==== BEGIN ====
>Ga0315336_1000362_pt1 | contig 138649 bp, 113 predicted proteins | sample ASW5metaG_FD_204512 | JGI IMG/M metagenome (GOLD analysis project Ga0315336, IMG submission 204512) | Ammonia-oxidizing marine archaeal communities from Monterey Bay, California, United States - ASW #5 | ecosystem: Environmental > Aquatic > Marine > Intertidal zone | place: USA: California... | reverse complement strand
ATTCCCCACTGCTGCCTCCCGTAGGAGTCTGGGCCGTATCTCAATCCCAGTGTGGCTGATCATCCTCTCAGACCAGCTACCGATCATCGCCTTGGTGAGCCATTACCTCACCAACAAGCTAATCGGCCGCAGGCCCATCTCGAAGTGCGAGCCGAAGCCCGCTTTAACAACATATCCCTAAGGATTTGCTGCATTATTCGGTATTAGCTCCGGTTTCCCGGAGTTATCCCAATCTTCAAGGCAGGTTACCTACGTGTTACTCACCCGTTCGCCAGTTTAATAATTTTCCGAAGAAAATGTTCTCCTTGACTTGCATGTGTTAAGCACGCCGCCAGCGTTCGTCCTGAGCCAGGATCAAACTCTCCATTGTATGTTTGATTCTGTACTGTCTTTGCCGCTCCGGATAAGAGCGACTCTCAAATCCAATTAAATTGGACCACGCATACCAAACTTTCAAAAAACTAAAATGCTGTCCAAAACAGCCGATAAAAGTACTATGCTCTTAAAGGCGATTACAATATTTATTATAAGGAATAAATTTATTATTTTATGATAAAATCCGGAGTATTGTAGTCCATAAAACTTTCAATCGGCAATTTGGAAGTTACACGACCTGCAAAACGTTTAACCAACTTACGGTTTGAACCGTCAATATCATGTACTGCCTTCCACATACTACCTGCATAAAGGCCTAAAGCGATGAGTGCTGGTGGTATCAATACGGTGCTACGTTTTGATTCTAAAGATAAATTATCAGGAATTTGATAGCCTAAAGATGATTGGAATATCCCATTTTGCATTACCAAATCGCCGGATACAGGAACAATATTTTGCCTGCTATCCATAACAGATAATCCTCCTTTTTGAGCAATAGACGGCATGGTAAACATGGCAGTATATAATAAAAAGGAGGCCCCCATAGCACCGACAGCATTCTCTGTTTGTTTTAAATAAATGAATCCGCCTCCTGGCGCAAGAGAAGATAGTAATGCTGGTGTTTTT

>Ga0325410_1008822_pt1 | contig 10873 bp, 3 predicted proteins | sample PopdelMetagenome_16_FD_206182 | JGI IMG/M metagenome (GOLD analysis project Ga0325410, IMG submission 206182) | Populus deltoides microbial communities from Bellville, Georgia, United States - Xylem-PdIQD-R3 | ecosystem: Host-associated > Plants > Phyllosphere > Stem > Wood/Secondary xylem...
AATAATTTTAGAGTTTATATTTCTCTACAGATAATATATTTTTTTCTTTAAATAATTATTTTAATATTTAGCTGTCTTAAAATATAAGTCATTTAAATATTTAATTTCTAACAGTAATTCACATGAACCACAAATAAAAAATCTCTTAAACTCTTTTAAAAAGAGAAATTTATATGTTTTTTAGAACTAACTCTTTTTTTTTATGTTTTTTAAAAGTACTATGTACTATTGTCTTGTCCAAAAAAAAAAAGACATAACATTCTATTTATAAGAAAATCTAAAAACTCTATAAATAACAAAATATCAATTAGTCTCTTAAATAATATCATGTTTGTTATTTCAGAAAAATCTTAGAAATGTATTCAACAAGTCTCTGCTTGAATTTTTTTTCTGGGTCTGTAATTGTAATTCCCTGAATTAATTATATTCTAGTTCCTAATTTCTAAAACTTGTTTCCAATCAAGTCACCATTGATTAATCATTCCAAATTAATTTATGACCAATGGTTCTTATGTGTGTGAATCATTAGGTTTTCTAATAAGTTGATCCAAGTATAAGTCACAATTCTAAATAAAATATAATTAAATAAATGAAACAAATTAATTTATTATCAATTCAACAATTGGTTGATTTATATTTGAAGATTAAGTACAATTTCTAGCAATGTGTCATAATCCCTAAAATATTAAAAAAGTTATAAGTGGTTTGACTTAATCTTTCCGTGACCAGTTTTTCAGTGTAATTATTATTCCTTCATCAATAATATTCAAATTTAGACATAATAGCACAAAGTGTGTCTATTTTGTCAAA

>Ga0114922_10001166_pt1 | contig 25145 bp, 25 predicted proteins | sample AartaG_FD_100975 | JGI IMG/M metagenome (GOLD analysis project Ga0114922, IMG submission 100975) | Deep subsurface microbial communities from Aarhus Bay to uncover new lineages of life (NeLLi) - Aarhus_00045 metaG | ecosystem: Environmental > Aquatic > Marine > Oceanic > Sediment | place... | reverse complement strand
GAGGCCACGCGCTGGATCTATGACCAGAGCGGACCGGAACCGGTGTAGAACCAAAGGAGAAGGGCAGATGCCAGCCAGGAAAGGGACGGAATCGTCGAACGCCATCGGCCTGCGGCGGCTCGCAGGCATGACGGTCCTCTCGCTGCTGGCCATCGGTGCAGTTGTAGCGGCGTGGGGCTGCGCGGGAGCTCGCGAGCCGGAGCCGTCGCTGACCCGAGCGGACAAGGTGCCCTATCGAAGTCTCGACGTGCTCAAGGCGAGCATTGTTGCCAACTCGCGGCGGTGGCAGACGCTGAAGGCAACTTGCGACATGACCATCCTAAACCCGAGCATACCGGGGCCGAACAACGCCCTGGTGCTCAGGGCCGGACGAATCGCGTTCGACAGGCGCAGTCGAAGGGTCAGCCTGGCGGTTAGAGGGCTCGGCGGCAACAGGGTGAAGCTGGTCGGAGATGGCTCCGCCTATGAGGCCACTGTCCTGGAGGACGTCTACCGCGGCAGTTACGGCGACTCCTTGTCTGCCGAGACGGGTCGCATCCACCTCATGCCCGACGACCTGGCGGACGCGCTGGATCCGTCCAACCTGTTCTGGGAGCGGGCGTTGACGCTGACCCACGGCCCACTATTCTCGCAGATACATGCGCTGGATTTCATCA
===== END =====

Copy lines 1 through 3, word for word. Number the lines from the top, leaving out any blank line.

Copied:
>Ga0315336_1000362_pt1 | contig 138649 bp, 113 predicted proteins | sample ASW5metaG_FD_204512 | JGI IMG/M metagenome (GOLD analysis project Ga0315336, IMG submission 204512) | Ammonia-oxidizing marine archaeal communities from Monterey Bay, California, United States - ASW #5 | ecosystem: Environmental > Aquatic > Marine > Intertidal zone | place: USA: California... | reverse complement strand
ATTCCCCACTGCTGCCTCCCGTAGGAGTCTGGGCCGTATCTCAATCCCAGTGTGGCTGATCATCCTCTCAGACCAGCTACCGATCATCGCCTTGGTGAGCCATTACCTCACCAACAAGCTAATCGGCCGCAGGCCCATCTCGAAGTGCGAGCCGAAGCCCGCTTTAACAACATATCCCTAAGGATTTGCTGCATTATTCGGTATTAGCTCCGGTTTCCCGGAGTTATCCCAATCTTCAAGGCAGGTTACCTACGTGTTACTCACCCGTTCGCCAGTTTAATAATTTTCCGAAGAAAATGTTCTCCTTGACTTGCATGTGTTAAGCACGCCGCCAGCGTTCGTCCTGAGCCAGGATCAAACTCTCCATTGTATGTTTGATTCTGTACTGTCTTTGCCGCTCCGGATAAGAGCGACTCTCAAATCCAATTAAATTGGACCACGCATACCAAACTTTCAAAAAACTAAAATGCTGTCCAAAACAGCCGATAAAAGTACTATGCTCTTAAAGGCGATTACAATATTTATTATAAGGAATAAATTTATTATTTTATGATAAAATCCGGAGTATTGTAGTCCATAAAACTTTCAATCGGCAATTTGGAAGTTACACGACCTGCAAAACGTTTAACCAACTTACGGTTTGAACCGTCAATATCATGTACTGCCTTCCACATACTACCTGCATAAAGGCCTAAAGCGATGAGTGCTGGTGGTATCAATACGGTGCTACGTTTTGATTCTAAAGATAAATTATCAGGAATTTGATAGCCTAAAGATGATTGGAATATCCCATTTTGCATTACCAAATCGCCGGATACAGGAACAATATTTTGCCTGCTATCCATAACAGATAATCCTCCTTTTTGAGCAATAGACGGCATGGTAAACATGGCAGTATATAATAAAAAGGAGGCCCCCATAGCACCGACAGCATTCTCTGTTTGTTTTAAATAAATGAATCCGCCTCCTGGCGCAAGAGAAGATAGTAATGCTGGTGTTTTT

>Ga0325410_1008822_pt1 | contig 10873 bp, 3 predicted proteins | sample PopdelMetagenome_16_FD_206182 | JGI IMG/M metagenome (GOLD analysis project Ga0325410, IMG submission 206182) | Populus deltoides microbial communities from Bellville, Georgia, United States - Xylem-PdIQD-R3 | ecosystem: Host-associated > Plants > Phyllosphere > Stem > Wood/Secondary xylem...